The NFC Forum has now announced approval and adoption of the Wireless Charging Specification (WCL), enabling limited wireless charging via NFC.
For clarity, that’s the technology traditionally used for tap-to-pay solutions. But that doesn’t necessarily mean that users will be receiving an update that allows wireless charging. While the new standard will enable that for future hardware, a simple software update isn’t going to deliver the feature. New hardware will be required.
The new wireless charging standard also won’t allow users to charge up their smartphones wirelessly over NFC. At least not yet. To begin with, the standard only supports power transfers of up to one watt. Current solutions built on the Qi Standard utilize up to 5-watt reverse wireless charging. More expensive devices can charge up wirelessly much more quickly, with 10-watts serving as a common middle-ground.
Setting that aside, the newly-reported support does make it possible to “wirelessly charge small, battery-powered consumer and IoT devices with a smartphone or other NFC charging device.” In fact, the NFC Forum explicitly stated that as a goal of the adoption.
What are the benefits of Wireless Reverse Charing via NFC?
The biggest advantage revealed in the announcement comes in the form of cost savings. While Qi has overrun the market in terms of wireless charging solutions, it’s not cheap to implement. And the feature has largely been relegated to flagships like the Samsung Galaxy S20 series as a result.
Less common still is the use of Qi Wireless Charging for reverse charging. Samsung and others have adopted the technology and that use case primarily for charging up accessories they also happen to sell. In the case of Samsung, that’s the wireless-charging enabled Galaxy Buds. But there is a commonality between the two technologies on that front.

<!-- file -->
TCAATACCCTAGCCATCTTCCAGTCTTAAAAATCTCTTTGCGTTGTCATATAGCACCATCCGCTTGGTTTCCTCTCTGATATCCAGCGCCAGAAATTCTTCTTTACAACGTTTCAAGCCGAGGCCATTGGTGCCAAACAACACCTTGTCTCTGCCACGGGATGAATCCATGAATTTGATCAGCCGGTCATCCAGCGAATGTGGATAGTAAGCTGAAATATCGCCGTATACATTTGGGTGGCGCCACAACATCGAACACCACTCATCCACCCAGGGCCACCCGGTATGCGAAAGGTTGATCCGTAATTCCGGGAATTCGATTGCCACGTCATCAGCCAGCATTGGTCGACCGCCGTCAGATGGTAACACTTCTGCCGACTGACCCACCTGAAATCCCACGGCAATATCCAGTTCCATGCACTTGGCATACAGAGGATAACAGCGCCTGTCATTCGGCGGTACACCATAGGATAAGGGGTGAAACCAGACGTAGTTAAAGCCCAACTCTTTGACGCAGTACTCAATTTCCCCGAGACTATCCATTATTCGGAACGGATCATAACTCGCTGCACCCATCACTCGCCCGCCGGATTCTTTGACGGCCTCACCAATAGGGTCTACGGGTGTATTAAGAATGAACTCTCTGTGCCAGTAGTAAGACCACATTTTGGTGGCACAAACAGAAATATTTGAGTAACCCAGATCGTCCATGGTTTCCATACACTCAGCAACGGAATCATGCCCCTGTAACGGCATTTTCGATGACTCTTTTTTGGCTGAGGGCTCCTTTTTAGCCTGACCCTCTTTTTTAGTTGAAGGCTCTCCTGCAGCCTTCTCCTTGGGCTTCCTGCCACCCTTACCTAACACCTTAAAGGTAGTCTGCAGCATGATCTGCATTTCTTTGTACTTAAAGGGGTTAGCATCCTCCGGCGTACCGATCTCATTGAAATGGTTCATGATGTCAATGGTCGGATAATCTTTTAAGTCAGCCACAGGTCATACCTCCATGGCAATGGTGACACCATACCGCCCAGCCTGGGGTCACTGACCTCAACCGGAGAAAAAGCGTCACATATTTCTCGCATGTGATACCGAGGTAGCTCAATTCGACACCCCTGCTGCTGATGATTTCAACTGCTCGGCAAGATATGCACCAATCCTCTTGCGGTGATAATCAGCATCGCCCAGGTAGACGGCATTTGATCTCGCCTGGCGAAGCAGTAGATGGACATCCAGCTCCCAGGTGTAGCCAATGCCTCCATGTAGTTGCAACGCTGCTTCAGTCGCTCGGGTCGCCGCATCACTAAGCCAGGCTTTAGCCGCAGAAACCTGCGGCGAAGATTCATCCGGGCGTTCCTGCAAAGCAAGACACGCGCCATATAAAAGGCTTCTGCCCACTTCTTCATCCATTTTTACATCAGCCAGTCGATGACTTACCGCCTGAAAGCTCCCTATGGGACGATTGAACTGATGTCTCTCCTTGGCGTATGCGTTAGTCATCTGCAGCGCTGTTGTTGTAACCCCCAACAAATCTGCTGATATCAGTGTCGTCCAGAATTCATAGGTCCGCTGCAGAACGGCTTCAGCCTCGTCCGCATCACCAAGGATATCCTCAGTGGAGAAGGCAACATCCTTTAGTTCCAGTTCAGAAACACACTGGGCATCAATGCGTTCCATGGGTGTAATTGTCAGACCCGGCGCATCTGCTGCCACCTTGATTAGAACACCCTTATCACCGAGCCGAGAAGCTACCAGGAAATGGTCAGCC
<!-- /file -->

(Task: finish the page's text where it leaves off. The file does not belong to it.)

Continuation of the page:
When used for reverse wireless charging, Qi has been left at a lower-charging rate, as noted above. That’s still more power delivery than is offered via NFC solution but not by too much.
More succinctly, NFC is not going to charge up a smartphone but it will charge other devices. But NFC’s top competitor here isn’t a viable option for using one phone to charge another either. Conversely, wireless earbuds, smartwatches, fitness trackers, battery-powered styluses, and other IoT gadgets can be charged with a single watt.
Since, aside from a few outliers, NFC is almost ubiquitous in the mobile world, the new technology can be added without much extra cost.
This still isn’t necessarily coming soon
The use of NFC for power delivery is at once unexpected and promising. The technology may ultimately deliver reverse wireless charging as a feature on devices typically held back by pricing goals. Namely, that’s phones in the mid-range and budget Android segments. But there are a few big drawbacks here aside from charging rates.
Qi Wireless Charging standards are, as noted above, almost ubiquitous. And NFC charging will require new hardware. That means NFC has quite a lot of catching up to do before it can permeate the market. So users shouldn’t expect to see the technology featured in upcoming smartphones for some time.